In the town of Levoca in Slovakia stands a 16th century metal pillory in the form of a cage, known as "the cage of opprobrium". It was used to punish women found walking unaccompanied in the streets after dark. They were usually locked in the cage for 24 hours.
This cage immediately struck me as being shot through with powerful tensions that demanded musical expression. Firstly, because the opprobrium, or shame, should more properly be heaped on the head of those who had invented such a cruel instrument of torture, and not on that of the young women it was designed to punish. Secondly, because the cage is decorated with hearts and lilies, symbols of love and innocence. It is hard to reconcile such symbols with the intention behind the pillory.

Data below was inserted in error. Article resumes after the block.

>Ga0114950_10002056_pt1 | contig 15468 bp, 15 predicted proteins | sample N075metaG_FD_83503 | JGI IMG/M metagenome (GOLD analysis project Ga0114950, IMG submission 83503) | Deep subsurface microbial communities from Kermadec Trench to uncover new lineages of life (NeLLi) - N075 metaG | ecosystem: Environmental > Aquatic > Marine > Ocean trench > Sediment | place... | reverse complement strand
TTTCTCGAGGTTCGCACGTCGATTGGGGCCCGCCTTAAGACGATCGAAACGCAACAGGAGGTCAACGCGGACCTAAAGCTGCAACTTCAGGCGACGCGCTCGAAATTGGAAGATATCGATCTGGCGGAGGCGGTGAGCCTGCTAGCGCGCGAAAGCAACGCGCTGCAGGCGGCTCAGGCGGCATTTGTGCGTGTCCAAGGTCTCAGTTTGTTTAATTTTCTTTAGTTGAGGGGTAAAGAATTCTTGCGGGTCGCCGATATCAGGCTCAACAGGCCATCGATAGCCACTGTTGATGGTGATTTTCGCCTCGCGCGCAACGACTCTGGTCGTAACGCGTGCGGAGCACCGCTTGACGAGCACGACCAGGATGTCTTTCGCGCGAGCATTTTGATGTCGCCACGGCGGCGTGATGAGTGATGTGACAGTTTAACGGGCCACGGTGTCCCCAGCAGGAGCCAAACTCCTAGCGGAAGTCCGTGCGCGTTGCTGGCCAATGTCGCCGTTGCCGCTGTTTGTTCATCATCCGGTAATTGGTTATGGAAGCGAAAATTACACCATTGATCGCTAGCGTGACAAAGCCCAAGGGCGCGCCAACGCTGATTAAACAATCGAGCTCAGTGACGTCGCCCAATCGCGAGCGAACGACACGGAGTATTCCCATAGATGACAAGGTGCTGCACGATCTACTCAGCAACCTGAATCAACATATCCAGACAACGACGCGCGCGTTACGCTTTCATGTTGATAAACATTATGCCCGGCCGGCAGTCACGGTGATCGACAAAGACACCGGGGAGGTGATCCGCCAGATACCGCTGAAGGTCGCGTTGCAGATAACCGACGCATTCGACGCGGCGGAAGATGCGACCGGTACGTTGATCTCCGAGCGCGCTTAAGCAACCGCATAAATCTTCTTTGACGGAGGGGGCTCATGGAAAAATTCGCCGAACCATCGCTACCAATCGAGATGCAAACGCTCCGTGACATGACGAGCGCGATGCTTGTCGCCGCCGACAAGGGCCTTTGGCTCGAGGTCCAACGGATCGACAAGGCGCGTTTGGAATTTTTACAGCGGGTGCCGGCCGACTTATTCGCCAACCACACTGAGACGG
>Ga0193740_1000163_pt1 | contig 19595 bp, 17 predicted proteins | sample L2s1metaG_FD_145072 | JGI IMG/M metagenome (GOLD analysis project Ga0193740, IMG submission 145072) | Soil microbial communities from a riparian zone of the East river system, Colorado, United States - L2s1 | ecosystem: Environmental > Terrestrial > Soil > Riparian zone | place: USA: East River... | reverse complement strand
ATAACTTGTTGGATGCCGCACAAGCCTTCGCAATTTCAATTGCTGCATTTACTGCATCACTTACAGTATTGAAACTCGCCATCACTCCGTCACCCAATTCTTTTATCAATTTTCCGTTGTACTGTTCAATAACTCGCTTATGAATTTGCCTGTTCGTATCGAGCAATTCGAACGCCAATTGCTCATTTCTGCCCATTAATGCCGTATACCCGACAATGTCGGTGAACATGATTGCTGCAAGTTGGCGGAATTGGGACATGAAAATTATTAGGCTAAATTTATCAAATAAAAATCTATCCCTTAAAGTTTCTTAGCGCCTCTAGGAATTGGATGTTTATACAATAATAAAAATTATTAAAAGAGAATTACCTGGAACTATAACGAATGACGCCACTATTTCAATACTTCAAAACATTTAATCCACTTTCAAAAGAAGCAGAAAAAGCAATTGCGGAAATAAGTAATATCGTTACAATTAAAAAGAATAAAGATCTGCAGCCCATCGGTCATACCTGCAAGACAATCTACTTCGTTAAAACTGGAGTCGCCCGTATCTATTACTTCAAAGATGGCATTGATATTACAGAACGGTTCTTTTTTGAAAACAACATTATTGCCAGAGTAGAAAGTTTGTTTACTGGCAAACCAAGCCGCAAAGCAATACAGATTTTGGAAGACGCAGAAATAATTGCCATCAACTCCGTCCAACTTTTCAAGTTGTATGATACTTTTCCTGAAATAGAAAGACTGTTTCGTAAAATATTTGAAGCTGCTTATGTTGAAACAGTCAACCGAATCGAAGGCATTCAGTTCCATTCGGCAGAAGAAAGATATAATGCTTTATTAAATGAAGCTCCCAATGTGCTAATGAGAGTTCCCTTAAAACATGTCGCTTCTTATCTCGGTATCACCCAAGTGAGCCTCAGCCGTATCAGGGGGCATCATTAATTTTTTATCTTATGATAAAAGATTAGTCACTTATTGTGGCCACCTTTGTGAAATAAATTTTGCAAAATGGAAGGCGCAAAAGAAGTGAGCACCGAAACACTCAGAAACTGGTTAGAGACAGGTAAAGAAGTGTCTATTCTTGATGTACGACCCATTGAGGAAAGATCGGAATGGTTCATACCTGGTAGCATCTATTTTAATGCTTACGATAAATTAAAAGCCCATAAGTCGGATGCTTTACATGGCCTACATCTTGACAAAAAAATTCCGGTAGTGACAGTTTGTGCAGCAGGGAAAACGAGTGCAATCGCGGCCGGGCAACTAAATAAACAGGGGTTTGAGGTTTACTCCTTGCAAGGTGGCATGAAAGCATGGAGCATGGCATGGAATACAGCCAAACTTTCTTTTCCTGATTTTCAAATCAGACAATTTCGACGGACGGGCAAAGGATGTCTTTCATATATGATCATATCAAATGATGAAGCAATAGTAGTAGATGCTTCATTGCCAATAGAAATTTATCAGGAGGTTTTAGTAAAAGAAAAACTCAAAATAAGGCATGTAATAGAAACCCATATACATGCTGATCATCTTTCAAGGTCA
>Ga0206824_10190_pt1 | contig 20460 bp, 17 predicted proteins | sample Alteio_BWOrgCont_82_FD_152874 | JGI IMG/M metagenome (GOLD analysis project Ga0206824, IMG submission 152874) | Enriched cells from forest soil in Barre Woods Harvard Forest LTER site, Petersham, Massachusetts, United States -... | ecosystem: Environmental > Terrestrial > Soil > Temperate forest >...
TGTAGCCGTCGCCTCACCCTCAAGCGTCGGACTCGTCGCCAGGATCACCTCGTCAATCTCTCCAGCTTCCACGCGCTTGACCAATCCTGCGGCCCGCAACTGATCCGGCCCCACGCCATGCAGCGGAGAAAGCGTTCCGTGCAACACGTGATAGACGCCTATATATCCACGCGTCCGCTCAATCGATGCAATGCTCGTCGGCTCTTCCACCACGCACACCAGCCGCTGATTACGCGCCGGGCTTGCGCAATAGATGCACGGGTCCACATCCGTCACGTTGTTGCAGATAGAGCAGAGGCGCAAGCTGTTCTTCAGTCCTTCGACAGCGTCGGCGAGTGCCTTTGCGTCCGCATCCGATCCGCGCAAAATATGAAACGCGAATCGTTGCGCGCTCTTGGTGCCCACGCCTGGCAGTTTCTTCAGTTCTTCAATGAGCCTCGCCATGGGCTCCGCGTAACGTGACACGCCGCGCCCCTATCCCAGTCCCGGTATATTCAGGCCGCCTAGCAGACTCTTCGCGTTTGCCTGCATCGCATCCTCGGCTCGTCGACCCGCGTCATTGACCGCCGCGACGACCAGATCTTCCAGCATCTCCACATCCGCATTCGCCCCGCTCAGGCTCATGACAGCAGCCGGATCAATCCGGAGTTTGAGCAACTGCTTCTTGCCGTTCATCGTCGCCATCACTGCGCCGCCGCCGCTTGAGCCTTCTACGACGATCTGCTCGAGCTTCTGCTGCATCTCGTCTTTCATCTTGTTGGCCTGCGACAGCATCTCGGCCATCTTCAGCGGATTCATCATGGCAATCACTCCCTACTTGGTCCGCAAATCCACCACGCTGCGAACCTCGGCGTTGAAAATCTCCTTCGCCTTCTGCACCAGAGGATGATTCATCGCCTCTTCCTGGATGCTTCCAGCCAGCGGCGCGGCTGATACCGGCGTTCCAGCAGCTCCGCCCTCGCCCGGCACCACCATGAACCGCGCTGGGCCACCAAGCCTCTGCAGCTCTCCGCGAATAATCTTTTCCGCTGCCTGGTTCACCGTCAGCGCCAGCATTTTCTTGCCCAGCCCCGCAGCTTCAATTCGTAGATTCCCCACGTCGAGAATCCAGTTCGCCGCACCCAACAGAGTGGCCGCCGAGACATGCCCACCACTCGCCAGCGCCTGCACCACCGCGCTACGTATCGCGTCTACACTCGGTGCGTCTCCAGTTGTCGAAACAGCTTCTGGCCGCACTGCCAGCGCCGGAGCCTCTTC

In "The Cage of Opprobrium" I have not attempted to resolve these contradictions in any way, but have tried to express them in music that is by turns angry and heartbroken. The work is in five sections, alternating slow and fast music, with the two fast parts being to some extent developments of the opening. In the slow sections, the writing makes the instruments sound old and strained, as if the pain of ages is keeping them from sounding in tune any more.
In the cage, the girl sighs, dances, sings, screams and mourns.
The piece was first performed in October 2015 by the Czech Philharmonic Quartet as part of the Indian Summer festival in Levoca, Slovakia.
© Copyright Steve Elcock 2016